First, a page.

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Breaking Bad Behaviors: A New Tool for Learning Classroom Management Using Virtual Reality

Please always quote using this URN: urn:nbn:de:bvb:20-opus-147945
  • This article presents an immersive virtual reality (VR) system for training classroom management skills, with a specific focus on learning to manage disruptive student behavior in face-to-face, one-to-many teaching scenarios. The core of the system is a real-time 3D virtual simulation of a classroom populated by twenty-four semi-autonomous virtual students. The system has been designed as a companion tool for classroom management seminars in a syllabus for primary and secondary school teachers. This will allow lecturers to link theory withThis article presents an immersive virtual reality (VR) system for training classroom management skills, with a specific focus on learning to manage disruptive student behavior in face-to-face, one-to-many teaching scenarios. The core of the system is a real-time 3D virtual simulation of a classroom populated by twenty-four semi-autonomous virtual students. The system has been designed as a companion tool for classroom management seminars in a syllabus for primary and secondary school teachers. This will allow lecturers to link theory with practice using the medium of VR. The system is therefore designed for two users: a trainee teacher and an instructor supervising the training session. The teacher is immersed in a real-time 3D simulation of a classroom by means of a head-mounted display and headphone. The instructor operates a graphical desktop console, which renders a view of the class and the teacher whose avatar movements are captured by a marker less tracking system. This console includes a 2D graphics menu with convenient behavior and feedback control mechanisms to provide human-guided training sessions. The system is built using low-cost consumer hardware and software. Its architecture and technical design are described in detail. A first evaluation confirms its conformance to critical usability requirements (i.e., safety and comfort, believability, simplicity, acceptability, extensibility, affordability, and mobility). Our initial results are promising and constitute the necessary first step toward a possible investigation of the efficiency and effectiveness of such a system in terms of learning outcomes and experience.show moreshow less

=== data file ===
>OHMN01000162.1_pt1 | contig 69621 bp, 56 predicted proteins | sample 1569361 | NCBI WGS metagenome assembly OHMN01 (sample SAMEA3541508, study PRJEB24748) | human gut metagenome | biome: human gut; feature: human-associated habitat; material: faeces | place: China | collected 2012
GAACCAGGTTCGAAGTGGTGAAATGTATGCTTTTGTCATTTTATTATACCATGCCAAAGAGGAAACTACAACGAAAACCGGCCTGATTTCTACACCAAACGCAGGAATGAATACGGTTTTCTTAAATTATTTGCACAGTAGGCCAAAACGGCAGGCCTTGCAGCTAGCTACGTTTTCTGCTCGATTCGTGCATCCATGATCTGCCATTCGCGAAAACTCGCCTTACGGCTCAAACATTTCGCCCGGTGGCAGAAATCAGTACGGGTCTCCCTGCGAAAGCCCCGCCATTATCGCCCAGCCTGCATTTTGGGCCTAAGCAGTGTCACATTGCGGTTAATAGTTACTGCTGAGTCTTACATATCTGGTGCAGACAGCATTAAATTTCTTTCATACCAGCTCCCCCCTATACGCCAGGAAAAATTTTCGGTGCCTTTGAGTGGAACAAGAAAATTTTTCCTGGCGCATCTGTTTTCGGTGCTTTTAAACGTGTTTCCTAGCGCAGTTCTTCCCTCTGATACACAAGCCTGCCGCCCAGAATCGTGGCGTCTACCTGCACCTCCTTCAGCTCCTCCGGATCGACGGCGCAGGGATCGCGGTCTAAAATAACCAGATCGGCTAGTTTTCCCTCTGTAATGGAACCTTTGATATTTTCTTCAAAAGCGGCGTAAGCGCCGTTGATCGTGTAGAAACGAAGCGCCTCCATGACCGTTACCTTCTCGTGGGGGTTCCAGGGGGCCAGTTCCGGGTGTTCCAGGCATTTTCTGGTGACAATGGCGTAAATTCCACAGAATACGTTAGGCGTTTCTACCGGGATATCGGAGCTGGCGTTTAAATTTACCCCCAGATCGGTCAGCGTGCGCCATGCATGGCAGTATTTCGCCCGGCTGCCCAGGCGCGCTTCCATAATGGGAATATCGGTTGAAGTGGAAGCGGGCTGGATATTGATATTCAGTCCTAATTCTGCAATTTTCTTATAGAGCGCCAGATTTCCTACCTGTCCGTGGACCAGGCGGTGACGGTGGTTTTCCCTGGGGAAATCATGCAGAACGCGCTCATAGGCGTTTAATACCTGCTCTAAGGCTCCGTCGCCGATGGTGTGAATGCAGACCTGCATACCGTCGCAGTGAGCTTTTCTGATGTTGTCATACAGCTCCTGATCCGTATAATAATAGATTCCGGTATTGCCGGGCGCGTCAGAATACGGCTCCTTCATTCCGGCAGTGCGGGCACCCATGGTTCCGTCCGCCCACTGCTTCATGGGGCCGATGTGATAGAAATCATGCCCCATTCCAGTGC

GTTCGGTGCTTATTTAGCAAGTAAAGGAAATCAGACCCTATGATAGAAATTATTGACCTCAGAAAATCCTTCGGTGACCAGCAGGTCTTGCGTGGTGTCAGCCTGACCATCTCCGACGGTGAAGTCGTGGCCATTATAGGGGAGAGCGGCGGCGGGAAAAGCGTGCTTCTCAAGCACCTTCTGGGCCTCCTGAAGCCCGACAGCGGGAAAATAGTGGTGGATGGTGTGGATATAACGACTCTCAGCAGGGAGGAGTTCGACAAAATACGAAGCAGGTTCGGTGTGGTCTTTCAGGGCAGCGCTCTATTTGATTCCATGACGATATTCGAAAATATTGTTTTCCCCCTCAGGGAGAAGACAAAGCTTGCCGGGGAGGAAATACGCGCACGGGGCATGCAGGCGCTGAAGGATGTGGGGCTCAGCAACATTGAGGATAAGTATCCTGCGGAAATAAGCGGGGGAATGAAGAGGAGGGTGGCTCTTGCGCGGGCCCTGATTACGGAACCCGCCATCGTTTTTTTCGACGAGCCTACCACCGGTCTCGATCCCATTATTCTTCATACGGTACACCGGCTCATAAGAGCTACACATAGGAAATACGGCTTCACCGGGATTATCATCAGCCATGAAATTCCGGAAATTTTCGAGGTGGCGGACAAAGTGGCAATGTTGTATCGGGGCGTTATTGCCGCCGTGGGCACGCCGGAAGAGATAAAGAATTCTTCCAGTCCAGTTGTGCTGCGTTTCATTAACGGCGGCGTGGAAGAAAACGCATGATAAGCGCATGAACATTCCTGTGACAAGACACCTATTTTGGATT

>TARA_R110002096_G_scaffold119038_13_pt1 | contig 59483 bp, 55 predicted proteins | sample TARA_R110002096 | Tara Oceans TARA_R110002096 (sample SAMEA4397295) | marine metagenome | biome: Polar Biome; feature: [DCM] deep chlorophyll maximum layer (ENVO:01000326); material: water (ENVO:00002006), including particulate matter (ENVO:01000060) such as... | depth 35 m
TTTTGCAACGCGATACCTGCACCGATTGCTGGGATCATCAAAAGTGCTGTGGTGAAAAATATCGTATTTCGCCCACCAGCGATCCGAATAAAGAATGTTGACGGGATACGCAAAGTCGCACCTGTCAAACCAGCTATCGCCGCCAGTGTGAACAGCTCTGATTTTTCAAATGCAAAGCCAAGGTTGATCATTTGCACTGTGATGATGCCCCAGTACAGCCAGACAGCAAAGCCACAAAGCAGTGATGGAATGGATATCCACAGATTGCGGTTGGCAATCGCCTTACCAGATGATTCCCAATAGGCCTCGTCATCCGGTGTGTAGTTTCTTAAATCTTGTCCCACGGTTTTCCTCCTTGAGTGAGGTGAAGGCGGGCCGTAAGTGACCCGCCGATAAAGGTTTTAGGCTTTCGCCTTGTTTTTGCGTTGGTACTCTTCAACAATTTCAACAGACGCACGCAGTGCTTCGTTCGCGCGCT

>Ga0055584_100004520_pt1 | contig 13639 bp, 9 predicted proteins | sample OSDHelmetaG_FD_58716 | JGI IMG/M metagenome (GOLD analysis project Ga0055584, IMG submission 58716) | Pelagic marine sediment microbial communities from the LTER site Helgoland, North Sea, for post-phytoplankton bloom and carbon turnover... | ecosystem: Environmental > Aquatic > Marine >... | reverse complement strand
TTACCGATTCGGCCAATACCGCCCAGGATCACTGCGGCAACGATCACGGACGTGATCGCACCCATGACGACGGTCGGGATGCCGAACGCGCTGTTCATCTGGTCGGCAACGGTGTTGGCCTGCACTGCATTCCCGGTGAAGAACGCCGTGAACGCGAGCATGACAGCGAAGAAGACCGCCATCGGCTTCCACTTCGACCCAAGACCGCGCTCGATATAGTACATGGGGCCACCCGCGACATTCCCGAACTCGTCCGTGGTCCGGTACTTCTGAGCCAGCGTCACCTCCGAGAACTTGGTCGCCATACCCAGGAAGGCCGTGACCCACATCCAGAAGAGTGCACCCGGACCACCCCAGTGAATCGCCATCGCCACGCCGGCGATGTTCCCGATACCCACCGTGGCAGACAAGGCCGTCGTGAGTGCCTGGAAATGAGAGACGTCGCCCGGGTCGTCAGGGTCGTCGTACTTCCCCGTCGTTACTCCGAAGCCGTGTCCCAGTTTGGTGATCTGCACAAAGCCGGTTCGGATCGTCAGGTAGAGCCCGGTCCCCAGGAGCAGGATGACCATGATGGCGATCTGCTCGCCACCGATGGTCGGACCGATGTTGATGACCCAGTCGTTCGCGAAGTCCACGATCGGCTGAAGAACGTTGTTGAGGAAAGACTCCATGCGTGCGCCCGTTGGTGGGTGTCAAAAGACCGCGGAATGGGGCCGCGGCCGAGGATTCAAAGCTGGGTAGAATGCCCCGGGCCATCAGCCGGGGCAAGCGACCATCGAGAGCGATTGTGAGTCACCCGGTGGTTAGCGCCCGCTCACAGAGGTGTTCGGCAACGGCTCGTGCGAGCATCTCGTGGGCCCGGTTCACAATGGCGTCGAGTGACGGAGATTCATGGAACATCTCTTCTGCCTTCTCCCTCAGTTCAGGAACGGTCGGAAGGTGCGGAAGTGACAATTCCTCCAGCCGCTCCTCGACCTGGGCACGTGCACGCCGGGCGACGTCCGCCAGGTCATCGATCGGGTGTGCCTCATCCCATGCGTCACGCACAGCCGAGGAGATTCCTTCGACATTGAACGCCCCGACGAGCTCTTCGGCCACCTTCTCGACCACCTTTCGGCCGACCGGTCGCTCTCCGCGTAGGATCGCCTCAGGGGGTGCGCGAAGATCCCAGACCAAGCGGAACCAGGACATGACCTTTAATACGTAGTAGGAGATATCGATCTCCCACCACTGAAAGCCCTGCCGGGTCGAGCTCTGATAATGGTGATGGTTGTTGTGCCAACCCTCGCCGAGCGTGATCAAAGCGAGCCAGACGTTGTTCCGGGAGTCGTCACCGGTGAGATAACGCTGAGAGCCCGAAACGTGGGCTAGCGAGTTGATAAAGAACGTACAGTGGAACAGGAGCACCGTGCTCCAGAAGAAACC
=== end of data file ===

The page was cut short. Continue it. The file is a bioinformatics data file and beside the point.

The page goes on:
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Metadaten
Author: Jean-Luc Lugrin, Marc Erich Latoschik, Michael Habel, Daniel Roth, Christian Seufert, Silke Grafe
URN:urn:nbn:de:bvb:20-opus-147945
Document Type:Journal article
Faculties:Fakultät für Mathematik und Informatik / Institut für Informatik
Language:English
Parent Title (English):Frontiers in ICT
Year of Completion:2016
Volume:3
Issue:26
Source:Frontiers in ICT 3:26. doi: 10.3389/fict.2016.00026
DOI:https://doi.org/10.3389/fict.2016.00026
Dewey Decimal Classification:0 Informatik, Informationswissenschaft, allgemeine Werke / 00 Informatik, Wissen, Systeme / 004 Datenverarbeitung; Informatik
Tag:immersive classroom; immersive classroom management; student simulation; virtual agent interaction; virtual reality training
Release Date:2017/06/08
Collections:Open-Access-Publikationsfonds / Förderzeitraum 2016
Licence (German):License LogoCC BY: Creative-Commons-Lizenz: Namensnennung